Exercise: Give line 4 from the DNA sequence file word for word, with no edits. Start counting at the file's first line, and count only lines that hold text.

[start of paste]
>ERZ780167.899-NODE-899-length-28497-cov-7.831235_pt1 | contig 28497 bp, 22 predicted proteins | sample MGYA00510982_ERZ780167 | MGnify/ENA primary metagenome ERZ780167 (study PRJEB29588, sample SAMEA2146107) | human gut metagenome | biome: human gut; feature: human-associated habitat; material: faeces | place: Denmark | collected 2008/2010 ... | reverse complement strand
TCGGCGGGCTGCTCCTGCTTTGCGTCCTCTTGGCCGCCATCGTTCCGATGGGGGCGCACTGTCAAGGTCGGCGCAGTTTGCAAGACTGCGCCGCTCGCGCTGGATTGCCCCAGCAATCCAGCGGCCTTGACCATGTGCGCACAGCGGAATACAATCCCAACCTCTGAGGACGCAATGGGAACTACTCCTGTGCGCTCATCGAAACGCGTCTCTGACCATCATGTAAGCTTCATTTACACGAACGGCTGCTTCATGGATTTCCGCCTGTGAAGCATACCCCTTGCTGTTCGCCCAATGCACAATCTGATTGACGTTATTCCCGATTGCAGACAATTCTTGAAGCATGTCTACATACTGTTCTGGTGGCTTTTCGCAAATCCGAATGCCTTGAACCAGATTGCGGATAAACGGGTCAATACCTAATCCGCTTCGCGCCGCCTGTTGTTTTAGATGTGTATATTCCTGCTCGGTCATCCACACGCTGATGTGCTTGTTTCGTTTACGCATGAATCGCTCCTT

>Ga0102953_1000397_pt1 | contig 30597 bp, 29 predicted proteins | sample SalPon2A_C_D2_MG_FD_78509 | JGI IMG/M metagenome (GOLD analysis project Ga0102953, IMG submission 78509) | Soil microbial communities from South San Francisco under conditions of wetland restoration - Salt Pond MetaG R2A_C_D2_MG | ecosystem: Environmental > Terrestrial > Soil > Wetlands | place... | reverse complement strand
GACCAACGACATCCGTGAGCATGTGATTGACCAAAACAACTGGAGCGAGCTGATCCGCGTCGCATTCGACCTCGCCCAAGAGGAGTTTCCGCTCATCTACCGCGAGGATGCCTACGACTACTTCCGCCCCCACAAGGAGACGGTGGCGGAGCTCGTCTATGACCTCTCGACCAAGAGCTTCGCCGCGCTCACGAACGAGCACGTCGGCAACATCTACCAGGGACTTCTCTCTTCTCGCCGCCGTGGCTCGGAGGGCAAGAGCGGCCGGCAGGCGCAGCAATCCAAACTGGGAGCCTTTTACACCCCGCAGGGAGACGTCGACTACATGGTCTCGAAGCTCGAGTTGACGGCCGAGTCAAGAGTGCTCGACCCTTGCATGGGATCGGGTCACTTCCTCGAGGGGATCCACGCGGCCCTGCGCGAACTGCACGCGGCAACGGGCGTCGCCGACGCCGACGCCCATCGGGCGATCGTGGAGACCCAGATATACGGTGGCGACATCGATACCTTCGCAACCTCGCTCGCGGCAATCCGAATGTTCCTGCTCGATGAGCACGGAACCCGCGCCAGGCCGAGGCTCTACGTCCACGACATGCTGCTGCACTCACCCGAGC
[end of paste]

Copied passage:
GACCAACGACATCCGTGAGCATGTGATTGACCAAAACAACTGGAGCGAGCTGATCCGCGTCGCATTCGACCTCGCCCAAGAGGAGTTTCCGCTCATCTACCGCGAGGATGCCTACGACTACTTCCGCCCCCACAAGGAGACGGTGGCGGAGCTCGTCTATGACCTCTCGACCAAGAGCTTCGCCGCGCTCACGAACGAGCACGTCGGCAACATCTACCAGGGACTTCTCTCTTCTCGCCGCCGTGGCTCGGAGGGCAAGAGCGGCCGGCAGGCGCAGCAATCCAAACTGGGAGCCTTTTACACCCCGCAGGGAGACGTCGACTACATGGTCTCGAAGCTCGAGTTGACGGCCGAGTCAAGAGTGCTCGACCCTTGCATGGGATCGGGTCACTTCCTCGAGGGGATCCACGCGGCCCTGCGCGAACTGCACGCGGCAACGGGCGTCGCCGACGCCGACGCCCATCGGGCGATCGTGGAGACCCAGATATACGGTGGCGACATCGATACCTTCGCAACCTCGCTCGCGGCAATCCGAATGTTCCTGCTCGATGAGCACGGAACCCGCGCCAGGCCGAGGCTCTACGTCCACGACATGCTGCTGCACTCACCCGAGC